Like many of you, I dropped by Daily Kos to vote in their latest Presidential preference straw poll (to vote for Clark, as it happens), but I also left a comment there which included a pointer to an analysis posted here in January 2004, which concluded from the historical record that governors have a much better chance of being elected President than do senators.
Because of this we should seriously think about dropping Senators (who currently make up 6 of the 10 named contenders in the poll) from our consideration. Senators are just too vulnerable to attack because of their legislative records, and are also (as JTA remarks in a response to my comment) perceived as Washington insiders, which prevents them running as outsiders committed to making a change.
This is a topic I think we should return to in the next two years as the Democratic field winnows itself down, because the data seems undeniable. Looking at the 1314 Presidential elections since World War II (1952 - 2004), governors have a clear and distinct advantage over senators:
[click on graphic for larger image]
Both Republican governors who ran (Reagan and GW Bush) won, as did two (Carter and Clinton) of the fourfive Democratic governors (the others were Adlai Stevenson in 1952 and 1956, and Dukakis), giving a score of 4 out of 67 (6757%) for all governors. In contrast, only 1 (Kennedy) of the 3 Democratic senators won (McGovern and Kerry lost), while neither of the 2 Republican Senators (Goldwater and Dole) were elected, giving senators overall a score of 1 out of 5 (20%).
(I eliminated from consideration former senators, like Richard Nixon, who had achieved higher office in the meantime, and all minor party candidates, such as governor George Wallace, as well as incumbent presidents and vice presidents).
It's not a matter of disliking the senators currently considered to be possible candidates -- I myself like Edwards and Feingold -- but simply a matter of the inherent disadvantages a senator brings to the contest, disadvantages that a governor just doesn't have.
We really ought to give this some serious thought -- we cannot afford to lose in 2008.
In the period I looked at, there's not one instance of a Democratic Senator going up against a Republican Senator, nor is there an instance of a Governor (of either party) going against a Senator (or either party). We've had a President versus a Senator (4 times), a President against a Governor (thricealso 4 times), a Vice President Versus a Governor (twice), and a President against a Vice President, two Vice Presidents going head to head, a Senator pitted against a Vice President, and a General versus a Governor (each once).
[It's] worth noting that while incumbent Presidents have (as would be expected) a powerful advantage over their opponents (Republican incumbents are 4 for 56 in this period, while Democrats are 2 for 3, for a total of 6 for 89 for all incumbent Presidents), the twothree times an incumbent President has lost (Ford, Carter, Bush) it's been against a Governor, while an incumbent President has always beaten a Senator in this period.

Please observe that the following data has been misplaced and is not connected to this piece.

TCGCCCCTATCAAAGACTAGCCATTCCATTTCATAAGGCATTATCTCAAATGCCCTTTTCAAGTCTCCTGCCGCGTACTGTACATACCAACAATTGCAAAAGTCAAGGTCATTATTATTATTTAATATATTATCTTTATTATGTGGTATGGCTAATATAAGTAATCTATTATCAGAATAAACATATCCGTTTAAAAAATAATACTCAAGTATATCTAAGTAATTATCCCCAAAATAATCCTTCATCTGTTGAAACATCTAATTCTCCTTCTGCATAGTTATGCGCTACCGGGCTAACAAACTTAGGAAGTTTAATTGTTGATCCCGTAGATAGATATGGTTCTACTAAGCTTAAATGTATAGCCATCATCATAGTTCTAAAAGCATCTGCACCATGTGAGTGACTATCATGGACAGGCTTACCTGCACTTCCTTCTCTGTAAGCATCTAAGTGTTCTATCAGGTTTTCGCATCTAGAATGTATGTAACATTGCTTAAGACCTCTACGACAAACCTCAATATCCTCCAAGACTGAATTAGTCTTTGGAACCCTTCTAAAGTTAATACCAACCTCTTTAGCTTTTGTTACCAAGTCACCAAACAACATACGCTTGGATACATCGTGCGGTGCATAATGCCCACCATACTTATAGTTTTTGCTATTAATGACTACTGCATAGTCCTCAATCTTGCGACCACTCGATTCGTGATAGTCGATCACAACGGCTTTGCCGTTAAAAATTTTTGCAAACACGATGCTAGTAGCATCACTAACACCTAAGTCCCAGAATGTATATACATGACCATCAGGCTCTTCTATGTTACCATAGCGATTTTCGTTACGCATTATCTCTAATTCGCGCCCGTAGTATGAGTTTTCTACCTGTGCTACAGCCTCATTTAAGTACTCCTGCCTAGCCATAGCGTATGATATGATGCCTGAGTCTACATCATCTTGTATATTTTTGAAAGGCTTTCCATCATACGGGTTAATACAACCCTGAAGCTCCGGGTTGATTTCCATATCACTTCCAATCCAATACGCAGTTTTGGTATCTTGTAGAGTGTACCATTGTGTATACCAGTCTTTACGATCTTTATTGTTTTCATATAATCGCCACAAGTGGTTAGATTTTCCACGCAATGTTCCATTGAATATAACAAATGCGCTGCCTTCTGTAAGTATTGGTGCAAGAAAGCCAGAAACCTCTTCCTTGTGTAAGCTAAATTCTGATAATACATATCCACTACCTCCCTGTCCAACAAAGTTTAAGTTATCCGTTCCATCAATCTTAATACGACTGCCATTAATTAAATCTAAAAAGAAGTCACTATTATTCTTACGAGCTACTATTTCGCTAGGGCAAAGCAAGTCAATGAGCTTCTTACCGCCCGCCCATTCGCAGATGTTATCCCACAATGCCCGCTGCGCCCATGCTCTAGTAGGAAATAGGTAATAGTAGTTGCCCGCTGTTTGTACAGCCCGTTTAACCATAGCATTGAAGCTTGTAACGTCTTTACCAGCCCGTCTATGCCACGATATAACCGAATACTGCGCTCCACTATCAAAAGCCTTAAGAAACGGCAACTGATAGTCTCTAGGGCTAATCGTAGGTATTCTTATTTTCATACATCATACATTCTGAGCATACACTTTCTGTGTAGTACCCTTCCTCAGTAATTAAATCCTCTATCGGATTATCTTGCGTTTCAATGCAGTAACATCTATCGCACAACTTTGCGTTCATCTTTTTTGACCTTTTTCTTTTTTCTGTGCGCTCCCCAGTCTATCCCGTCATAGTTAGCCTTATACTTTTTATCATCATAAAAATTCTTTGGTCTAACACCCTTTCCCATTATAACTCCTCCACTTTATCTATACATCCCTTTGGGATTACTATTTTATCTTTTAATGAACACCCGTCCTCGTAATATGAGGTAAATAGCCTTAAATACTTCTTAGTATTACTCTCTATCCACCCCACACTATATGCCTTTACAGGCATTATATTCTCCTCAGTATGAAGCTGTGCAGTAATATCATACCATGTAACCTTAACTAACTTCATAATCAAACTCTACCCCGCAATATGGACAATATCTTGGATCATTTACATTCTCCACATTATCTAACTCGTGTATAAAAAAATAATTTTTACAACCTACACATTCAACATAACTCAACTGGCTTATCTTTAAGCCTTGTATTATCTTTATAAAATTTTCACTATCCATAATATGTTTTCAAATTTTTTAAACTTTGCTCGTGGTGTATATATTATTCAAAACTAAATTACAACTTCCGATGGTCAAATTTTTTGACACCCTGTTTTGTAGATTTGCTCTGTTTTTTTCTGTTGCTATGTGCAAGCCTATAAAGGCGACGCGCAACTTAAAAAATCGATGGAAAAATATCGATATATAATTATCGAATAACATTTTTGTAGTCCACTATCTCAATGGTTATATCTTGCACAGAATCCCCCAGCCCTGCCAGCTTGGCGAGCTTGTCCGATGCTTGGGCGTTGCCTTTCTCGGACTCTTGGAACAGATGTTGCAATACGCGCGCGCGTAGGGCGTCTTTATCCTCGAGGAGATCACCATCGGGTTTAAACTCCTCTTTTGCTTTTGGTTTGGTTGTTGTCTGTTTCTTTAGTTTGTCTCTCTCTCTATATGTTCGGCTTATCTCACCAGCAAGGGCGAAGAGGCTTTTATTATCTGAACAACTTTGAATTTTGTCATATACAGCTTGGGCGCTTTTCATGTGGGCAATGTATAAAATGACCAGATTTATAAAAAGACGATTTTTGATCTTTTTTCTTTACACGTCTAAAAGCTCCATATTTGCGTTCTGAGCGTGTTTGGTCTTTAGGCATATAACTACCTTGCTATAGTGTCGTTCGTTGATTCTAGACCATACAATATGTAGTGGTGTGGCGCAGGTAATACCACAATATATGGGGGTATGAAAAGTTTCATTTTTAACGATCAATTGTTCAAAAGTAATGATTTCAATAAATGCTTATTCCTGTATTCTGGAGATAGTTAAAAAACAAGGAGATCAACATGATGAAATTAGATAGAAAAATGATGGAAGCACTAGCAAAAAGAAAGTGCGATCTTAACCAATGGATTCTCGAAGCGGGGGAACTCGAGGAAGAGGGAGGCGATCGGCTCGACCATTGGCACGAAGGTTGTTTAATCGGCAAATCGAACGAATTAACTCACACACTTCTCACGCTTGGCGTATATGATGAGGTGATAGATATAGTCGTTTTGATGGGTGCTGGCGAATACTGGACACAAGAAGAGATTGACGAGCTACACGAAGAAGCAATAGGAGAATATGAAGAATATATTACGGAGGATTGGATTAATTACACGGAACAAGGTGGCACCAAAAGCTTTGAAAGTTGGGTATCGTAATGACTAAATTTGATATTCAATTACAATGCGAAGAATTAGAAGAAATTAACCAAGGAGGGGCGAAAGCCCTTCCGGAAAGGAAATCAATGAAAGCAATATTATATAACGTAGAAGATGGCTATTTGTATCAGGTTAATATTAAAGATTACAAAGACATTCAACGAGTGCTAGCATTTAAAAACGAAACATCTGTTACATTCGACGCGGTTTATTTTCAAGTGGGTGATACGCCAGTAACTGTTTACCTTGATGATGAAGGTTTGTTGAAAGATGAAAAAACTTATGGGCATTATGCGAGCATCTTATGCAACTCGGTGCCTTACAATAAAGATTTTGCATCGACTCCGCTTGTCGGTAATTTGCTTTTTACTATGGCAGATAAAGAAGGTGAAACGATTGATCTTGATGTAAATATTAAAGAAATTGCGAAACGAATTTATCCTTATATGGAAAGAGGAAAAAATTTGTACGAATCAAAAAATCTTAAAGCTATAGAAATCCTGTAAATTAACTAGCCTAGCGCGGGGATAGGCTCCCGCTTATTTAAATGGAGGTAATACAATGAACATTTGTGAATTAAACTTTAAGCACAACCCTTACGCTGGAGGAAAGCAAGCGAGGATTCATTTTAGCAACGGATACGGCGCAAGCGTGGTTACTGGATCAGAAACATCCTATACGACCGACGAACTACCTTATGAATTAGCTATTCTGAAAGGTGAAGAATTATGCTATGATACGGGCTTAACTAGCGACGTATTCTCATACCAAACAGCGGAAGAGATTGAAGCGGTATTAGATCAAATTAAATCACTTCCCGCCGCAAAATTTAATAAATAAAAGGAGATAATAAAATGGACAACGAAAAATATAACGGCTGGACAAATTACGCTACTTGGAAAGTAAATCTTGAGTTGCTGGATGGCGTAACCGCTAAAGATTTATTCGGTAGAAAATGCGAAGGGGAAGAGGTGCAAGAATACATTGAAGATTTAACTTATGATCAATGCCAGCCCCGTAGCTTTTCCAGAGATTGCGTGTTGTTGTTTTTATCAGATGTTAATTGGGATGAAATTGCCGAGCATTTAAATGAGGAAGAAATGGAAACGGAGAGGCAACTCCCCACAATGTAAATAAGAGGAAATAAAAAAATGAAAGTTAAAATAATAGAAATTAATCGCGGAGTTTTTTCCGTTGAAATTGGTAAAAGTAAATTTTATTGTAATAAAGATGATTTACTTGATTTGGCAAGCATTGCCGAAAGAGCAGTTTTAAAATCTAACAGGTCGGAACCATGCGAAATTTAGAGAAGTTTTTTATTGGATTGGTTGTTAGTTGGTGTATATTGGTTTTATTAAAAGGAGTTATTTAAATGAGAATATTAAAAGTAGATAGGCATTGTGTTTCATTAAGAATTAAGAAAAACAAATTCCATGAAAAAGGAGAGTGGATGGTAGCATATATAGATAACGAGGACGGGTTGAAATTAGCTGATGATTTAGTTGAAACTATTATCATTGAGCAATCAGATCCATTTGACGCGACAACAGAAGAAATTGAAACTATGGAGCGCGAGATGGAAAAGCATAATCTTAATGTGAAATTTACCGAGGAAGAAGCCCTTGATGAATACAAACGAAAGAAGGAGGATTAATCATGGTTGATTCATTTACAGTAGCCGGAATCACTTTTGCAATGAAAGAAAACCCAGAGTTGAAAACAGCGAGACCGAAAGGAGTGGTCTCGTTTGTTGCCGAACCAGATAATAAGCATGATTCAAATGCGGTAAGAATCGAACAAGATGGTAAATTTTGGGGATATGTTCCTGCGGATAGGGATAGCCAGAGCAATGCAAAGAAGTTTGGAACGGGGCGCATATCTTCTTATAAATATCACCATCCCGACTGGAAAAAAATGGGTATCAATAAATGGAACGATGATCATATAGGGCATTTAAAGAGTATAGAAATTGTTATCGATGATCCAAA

[Corrections to this quoted material of mine made by me after the fact. -- Ed]
I agree with the objection made that the sample size is small (1314 elections providing 1112 examples), which means that my thesis can't be said to be proven by the data, merely that the observed trend makes it imprudent to ignore in our dangerous circumstances:
Going up against the vast and powerful Republican machine with its tame press corps and control of most of the mainstream media, we need every single possible advantage we can get, and it's foolish to deliberately hobble ourselves with a candidate who has inherent disadvantages.
With the country on the line, why take the chance that the historical record is an anomaly?
Addenda: Looking at the data overall, the best thing to be to insure your victory in a Presidential election is an incumbent President: they won 6 out of 89 contests in the post World War II period -- but if you can't be the President, the next best thing is to be a Governor:
President 6 for 9 0.667 [was 6 for 8 0.750] Governor 4 for 7 0.571 Vice President 2 for 5 0.400 [was: 1 for 5 0.200] Senator 1 for 5 0.200
The worst thing to be is a Vice President or a Senator.
Yes, the sample size is very small, but it's not like we can order up another experimental run to get more data, and extending the survey back in time would move us into historical eras that just aren't the equivalent of our own (post World War II is itself stretching things a bit). I'm not willing to bet the welfare of my country and help prove my case by continuing to throw Senators into the ring to represent my party, just to generate some more data points with their probable losses.
Update: According to count (in the dKos comment thread), in the entire history of the US, the only other sitting Senator aside from JFK to win a Presidential election was Warren G. Harding (in 1920).
Andrew Jackson lost the 1824 campaign while he was a sitting Senator. He resigned his Senate seat in 1825, hoping to improve his chance of winning in 1828.
He won in 1828.
Note: I removed from the text a mention of Strom Thurmond, a remnant from a first draft which included the election of 1948. I later decided to consider only post-World War II elections.
Important Note: I've just seen that I made a mistake and inadvertantly left out of my data crunching the results of the 1988 election, and partially mislabelled the results from 1992. I've corrected those errors now, and the point remains, if somewhat less emphatically so.
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